Calendar Girls (DVD) I really enjoyed seeing the film, I was with my partner and a couple of our girl friends, we got free Yorkshire tea-bags and shuffled off to see the film. I had heard lots of trailers and ops on radio 4 so had a feel for the back-ground and the story. I was not disappointed - what a line-up of serious actors and what an oportunity for a British film to showcase this level of mature talent - and what a great chance for them to work together in the UK. The story was a bit of a tear jerker, but we knew that, the setting was wonderful, the filming was wonderful, and as a celebration of mature feminity and personal growth it was a very good yarn. I thought that the casting was excellent and the characters mostly very convincing, some of the bits around the young people I felt were less well developed, and some of the domestic stuff appeared to me to be rather two dimensional - or perhaps it just was? I thought the introduction of increasingly more gigantic clothes for the dying hubby - to make him appear to be shrinking was a particulrly entertaining touch - after all, he was a pretty big bloke to start off with. The awkwardness of the two main characters (at the WI conference)I felt was a bit overdone - if I was to be really picky. The WI people were tremendous - where else could you possibly have got them from? It was , on the whole, a cheerful and tearfully funny film. Verdict - don't miss it!

Climbing - General 25/10/2003

Join the dance

Climbing - General Like most youngsters I started off climbing trees and the cliffs around where I lived - just on the south edge of the lakes. After a bit of daring do and a few close shaves I washed-up at the school climbing club -remember those pre-national curriculum days when staff used to do things like that? Maybe not I must be showing my age! Well off we went on the local quarries, cliffs and crags - second hand steel krabs, laid viking rope - swapped for an old kayak, that's another story - eventually an old AGV fibreglass helmet and a pair of masters. The protection consisted of engineering nuts with the thread drilled out and a bit of rope tied through - climbing on quarries on limestone tended to make you careful - you never quite knew if a bit would come off in your hand - and we used to tie straight onto the rope, my how things have changed. If you fancy giving it a go, but without all the machismo you can probably get yourself on a course through your local climbing wall - check with your library for the nearest one or get in touch with, or by a climbing mag in the local newsy and check the ads. Maybe you have a local club -bound to be in a local sports directory or ads at the local wall. The advantage of a course is that they will lend you kit to get started - to see if you like it - and can advise on what should suit you best should you decide to continue. The great thing about climbing shops is that you usually get advice from an active climber - one of ...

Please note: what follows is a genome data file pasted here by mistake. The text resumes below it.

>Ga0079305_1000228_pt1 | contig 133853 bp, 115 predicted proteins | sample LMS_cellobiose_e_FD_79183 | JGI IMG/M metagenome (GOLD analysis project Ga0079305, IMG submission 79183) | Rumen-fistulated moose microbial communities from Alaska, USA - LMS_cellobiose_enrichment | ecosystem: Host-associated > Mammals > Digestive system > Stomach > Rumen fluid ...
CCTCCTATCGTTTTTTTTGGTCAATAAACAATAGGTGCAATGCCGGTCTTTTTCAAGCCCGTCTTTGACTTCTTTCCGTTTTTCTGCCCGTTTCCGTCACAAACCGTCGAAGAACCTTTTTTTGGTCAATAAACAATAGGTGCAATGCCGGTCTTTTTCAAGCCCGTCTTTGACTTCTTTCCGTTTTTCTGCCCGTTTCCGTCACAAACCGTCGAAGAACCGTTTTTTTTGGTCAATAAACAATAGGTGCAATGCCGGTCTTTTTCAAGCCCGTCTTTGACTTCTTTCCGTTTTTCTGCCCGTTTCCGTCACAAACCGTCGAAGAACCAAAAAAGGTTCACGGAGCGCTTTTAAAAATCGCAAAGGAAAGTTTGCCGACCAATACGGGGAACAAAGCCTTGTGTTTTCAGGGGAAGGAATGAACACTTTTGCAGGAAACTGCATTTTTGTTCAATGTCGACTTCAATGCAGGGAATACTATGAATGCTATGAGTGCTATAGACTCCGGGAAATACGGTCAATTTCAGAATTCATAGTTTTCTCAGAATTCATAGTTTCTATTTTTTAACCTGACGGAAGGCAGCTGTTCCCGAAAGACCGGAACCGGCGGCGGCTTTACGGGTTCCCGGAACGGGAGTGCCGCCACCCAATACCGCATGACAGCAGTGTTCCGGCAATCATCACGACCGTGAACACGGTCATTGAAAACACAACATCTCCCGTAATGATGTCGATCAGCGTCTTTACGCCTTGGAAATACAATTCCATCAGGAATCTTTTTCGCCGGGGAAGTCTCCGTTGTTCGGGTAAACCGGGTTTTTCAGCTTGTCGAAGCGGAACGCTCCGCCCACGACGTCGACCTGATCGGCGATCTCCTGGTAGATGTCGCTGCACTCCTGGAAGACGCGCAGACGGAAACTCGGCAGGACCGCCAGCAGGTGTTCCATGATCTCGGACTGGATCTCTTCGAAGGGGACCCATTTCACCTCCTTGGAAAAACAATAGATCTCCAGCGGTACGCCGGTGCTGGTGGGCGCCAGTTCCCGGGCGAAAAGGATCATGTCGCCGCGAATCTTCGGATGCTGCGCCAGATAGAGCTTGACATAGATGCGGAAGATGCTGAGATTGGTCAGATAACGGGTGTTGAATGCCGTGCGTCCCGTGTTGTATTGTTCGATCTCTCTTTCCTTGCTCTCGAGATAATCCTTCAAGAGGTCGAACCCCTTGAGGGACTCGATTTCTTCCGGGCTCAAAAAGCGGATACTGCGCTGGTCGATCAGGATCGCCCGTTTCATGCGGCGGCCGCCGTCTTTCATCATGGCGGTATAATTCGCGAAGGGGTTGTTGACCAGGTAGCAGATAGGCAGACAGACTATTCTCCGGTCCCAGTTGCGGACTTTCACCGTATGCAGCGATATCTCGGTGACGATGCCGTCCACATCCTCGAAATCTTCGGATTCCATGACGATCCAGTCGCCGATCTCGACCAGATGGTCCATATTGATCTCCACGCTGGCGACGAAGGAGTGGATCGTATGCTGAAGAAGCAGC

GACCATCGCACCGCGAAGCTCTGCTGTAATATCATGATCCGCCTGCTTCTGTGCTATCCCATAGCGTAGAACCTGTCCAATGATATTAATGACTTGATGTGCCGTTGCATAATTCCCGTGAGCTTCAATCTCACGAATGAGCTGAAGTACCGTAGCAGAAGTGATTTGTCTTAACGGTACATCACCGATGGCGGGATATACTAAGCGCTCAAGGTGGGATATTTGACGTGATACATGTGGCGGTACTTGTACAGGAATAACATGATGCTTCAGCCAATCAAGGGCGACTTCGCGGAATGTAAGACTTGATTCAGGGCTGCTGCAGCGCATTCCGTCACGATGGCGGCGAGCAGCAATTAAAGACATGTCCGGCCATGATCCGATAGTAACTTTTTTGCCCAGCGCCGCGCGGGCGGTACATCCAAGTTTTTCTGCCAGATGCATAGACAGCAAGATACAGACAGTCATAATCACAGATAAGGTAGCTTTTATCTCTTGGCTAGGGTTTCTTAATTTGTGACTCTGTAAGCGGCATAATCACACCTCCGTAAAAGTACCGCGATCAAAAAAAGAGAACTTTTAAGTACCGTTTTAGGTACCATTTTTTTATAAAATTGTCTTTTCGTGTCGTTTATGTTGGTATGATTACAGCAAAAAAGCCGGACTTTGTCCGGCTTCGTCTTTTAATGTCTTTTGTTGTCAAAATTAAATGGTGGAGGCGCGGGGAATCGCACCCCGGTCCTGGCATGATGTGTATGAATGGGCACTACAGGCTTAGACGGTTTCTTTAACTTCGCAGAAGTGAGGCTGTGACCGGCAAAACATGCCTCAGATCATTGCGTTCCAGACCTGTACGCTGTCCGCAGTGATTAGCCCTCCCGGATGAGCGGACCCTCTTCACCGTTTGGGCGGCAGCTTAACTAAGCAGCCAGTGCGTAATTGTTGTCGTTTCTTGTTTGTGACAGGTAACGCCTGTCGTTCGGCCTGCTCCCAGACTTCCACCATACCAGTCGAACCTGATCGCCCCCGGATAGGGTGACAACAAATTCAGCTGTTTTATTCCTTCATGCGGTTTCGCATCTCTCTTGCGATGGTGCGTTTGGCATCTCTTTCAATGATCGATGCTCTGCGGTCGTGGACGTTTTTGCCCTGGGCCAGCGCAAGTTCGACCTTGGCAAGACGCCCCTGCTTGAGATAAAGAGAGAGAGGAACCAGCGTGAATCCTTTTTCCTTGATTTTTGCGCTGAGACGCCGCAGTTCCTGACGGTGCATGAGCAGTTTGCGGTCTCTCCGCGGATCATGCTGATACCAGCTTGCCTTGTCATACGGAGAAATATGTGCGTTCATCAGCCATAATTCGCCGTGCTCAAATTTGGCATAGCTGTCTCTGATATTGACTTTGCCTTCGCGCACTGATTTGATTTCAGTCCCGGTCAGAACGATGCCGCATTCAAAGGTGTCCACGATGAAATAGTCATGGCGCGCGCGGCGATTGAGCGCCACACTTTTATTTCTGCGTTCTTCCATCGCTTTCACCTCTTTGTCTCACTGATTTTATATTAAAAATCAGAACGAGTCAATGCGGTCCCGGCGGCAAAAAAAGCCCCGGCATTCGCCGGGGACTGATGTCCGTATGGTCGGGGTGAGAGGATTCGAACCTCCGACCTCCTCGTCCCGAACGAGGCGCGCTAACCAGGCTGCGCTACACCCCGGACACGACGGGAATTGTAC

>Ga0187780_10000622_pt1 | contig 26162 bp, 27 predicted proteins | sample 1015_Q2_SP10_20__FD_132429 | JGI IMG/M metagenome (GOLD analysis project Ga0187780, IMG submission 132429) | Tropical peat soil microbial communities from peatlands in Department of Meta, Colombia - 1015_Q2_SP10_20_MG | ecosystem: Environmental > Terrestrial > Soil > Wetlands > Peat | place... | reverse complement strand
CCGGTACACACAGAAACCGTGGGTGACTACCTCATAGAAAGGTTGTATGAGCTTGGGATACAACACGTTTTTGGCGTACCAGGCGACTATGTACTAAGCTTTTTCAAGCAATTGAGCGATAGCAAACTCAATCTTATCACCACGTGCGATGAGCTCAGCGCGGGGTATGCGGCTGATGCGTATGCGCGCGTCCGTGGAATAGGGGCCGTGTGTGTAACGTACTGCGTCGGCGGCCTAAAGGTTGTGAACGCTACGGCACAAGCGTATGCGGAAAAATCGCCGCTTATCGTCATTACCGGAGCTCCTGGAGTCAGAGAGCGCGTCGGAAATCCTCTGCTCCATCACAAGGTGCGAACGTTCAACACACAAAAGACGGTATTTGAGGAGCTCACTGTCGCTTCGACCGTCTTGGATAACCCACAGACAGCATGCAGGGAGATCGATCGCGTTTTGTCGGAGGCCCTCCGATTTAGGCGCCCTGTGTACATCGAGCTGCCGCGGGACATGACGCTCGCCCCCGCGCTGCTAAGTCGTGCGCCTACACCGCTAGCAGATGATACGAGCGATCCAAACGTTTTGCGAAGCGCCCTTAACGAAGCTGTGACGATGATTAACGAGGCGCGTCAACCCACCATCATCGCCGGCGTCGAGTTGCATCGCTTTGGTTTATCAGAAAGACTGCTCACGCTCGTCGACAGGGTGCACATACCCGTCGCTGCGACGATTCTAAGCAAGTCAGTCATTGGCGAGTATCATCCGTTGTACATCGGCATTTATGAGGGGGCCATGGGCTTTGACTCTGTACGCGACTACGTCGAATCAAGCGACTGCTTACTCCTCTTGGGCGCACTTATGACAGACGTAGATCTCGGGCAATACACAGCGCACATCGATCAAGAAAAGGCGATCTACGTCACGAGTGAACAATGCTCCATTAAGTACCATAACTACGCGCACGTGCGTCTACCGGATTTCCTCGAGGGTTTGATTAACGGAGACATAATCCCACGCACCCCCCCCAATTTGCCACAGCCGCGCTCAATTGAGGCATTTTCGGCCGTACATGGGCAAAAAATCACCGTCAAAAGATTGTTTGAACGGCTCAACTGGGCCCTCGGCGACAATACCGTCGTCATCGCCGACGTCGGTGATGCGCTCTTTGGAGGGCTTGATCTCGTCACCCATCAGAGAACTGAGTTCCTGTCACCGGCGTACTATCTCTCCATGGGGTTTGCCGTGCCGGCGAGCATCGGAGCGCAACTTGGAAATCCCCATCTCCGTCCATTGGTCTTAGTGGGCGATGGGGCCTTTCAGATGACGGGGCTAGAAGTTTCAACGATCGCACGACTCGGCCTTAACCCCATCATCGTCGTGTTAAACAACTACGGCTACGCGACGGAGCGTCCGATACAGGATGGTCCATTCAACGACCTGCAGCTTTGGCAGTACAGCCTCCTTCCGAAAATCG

Olympus OM2 N 25/10/2003

OM2 Spotmatic

Olympus OM2 N I could not believe my eyes - there it was a £50 ticket on it, I looked at loads of others then casually asked to see the OM2, a bit of LCD gone at the top end of the exposure scale on the viewfinder - so what! I ran off with it and have been rewarded with some of my best ever photo's - a friend's wedding, leafy woodland shots - awesome. Judging by the rest of my photo's probably just luck, the wedding shots were taken with natural light inside a church (?) with some realy good skin tones, the woodland shots captured the spring leaf - soft pale yellow/green. It is my camera of choice when I am out and about, I have an OM1, but I usually go for the 2, it's the spot metering that makes the difference - I like to just shoot off film, and don't have access to lights and flash etc. I like to us the natural light the spot metering makes the best use of this. If you see one - don't hold back. You could normally expect to pay £120 - 150 for one in good condition. They are pretty foolproof and not difficult to use, you can still get bits for them if the worse comes to the worse.

Siemens ME45 25/10/2003

Its a phone